http://rla.unc.edu/Mdvlfiles/phd/Regnie ... %20PhD.pdf
Regnier's brilliant doctorl thesis.
She correctly identified the Mushkogean "Lamar" migrations,
and the refugees it generated along the Alabama River.
Her research into contact era Spanish artifacts was/is brilliant as well.
[Fpr my own note on this see, see my 1999-2000 essay "Everything is Connected":http://abob.libs.uga.edu/bobk/ccc/ce090400.html
THE SITUATION AS DE SOTO FOUND IT
These emigrations left enmities which all European colonists were
easily able to exploit, including the Spanish Conquistador de Soto. In
1540 AD de Soto found the Southern Ceremonial peoples split into three
groups. While some of the exact locations are in hot debate right now,
the Kushita, Chickasaw, Alabama, and Abikas occupied a line stretching
from east to west along the south side of the ridge of mountains which
extends from the Appalachians out into the plain. The Southern
Ceremonial peoples still held control along the river basins south of
them, and despite the invaders' claims of having "white hearts", both
the Kushita and the Chickasaw tried to secure de Soto as an ally so
that they might attack these peoples.
Another pocket of Southern Ceremonial peoples had survived along the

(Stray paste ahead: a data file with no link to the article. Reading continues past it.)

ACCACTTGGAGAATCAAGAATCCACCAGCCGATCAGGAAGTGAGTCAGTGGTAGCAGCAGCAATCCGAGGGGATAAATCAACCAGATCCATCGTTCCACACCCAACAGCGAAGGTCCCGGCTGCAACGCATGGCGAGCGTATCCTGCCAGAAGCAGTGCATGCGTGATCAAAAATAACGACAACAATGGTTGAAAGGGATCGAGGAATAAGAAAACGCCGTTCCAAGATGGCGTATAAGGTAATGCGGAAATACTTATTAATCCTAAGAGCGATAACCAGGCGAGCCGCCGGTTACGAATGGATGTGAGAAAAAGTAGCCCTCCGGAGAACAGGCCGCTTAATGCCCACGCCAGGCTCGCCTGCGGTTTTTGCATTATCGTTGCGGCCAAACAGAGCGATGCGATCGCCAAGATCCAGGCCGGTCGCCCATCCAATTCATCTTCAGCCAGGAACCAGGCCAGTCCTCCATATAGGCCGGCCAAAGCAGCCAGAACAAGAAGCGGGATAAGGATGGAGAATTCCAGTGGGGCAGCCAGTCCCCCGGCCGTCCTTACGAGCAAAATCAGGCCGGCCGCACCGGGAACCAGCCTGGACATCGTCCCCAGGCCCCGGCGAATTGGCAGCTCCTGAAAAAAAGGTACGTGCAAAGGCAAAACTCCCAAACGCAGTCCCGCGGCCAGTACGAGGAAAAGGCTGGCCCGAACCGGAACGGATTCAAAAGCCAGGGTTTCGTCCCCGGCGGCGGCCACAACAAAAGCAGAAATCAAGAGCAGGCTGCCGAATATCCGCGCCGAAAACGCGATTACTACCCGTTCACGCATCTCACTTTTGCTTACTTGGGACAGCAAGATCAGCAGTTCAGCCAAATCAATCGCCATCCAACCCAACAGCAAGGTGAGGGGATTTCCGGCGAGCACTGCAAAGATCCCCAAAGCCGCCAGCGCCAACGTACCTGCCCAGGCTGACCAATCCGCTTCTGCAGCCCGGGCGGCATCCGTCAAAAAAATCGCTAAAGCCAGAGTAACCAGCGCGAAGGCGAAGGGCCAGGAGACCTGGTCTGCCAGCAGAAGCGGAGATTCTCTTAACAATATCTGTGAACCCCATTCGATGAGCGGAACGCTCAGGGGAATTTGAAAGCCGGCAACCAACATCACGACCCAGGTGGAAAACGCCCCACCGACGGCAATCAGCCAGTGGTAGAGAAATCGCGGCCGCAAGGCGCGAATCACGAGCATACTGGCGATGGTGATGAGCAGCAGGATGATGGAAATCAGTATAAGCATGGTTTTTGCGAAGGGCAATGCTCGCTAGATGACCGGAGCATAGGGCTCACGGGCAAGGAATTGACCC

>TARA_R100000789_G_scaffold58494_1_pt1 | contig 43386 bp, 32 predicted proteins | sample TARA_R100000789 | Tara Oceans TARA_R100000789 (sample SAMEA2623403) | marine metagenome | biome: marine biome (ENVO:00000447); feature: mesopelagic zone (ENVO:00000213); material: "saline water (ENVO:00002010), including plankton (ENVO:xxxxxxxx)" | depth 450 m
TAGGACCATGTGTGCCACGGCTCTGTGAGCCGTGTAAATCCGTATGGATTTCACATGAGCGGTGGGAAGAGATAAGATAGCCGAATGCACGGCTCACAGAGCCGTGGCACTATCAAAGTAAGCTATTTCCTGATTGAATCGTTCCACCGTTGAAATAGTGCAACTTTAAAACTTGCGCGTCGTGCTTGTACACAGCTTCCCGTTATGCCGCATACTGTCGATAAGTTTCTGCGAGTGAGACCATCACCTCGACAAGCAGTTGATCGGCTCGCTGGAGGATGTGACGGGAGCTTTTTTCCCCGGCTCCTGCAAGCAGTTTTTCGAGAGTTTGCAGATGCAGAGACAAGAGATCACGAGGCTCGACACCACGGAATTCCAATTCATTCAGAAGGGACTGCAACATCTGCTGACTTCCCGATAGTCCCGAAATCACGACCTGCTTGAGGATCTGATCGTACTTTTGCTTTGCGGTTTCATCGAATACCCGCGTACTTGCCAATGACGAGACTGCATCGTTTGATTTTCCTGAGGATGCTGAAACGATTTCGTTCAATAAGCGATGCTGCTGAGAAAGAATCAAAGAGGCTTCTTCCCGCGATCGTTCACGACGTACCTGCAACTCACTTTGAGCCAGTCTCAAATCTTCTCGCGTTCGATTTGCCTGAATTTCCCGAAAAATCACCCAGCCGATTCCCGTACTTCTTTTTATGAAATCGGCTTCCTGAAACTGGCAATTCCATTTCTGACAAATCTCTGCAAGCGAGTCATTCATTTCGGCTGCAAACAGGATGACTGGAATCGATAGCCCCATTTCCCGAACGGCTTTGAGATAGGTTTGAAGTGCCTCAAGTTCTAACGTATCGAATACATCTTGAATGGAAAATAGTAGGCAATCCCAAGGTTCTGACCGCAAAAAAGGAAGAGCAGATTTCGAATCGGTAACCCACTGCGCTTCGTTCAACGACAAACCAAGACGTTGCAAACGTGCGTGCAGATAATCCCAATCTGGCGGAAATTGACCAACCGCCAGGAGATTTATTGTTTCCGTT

western Tennessee river, from the Cherokee lands on to where the
Tennessee joined with the Ohio, and even short way up along the Wabash
River from where it meets the Ohio River. These peoples had been north
of the line of the Creek emigration and south of the line of the Lenape
emigration. With the Creeks to their south, these people did not attack
the Cherokee but instead held them under tribute.
Pockets of survivors were now starting to re-group as well. A small
group had re-established itself at Kaskasia, south of Cahokia. Other
groups were re-forming along the Arkansas and on the north of the
But de Soto was not only able to kill Native Americans directly; he
brought along with his army European diseases that moved almost as fast
as his army did.
THE CREEK COMPLETE THEIR CONQUEST
After de Soto's "visit" the Creek peoples used the opportunity
presented by the epidemics of European disease to sweep south and
complete their conquest of most of the southeast. In a short while
every Southern Ceremonial peoples that de Soto "visited" would be
extinct, with the exception of those few he did not "visit": the Yazoo
and Natchez on the southern Mississippi, and a few surviving Yuchi,
Shawnee, and Yamasee along the Atlantic coast.]
This has been subjected to many corrections,
some made in time for Man and Impact, other errors not caught in time.
But DeSoto had already exploited Mushkogean-Missisippian enmities back east,
and would do so again at Chicasa.
My own current guess is that Mavila lies off the old ancient road between today's Montgomery and Pensacola,
to the south of the Charlotte Thompson site.
Usually people believe what they want to believe until reality intrudes.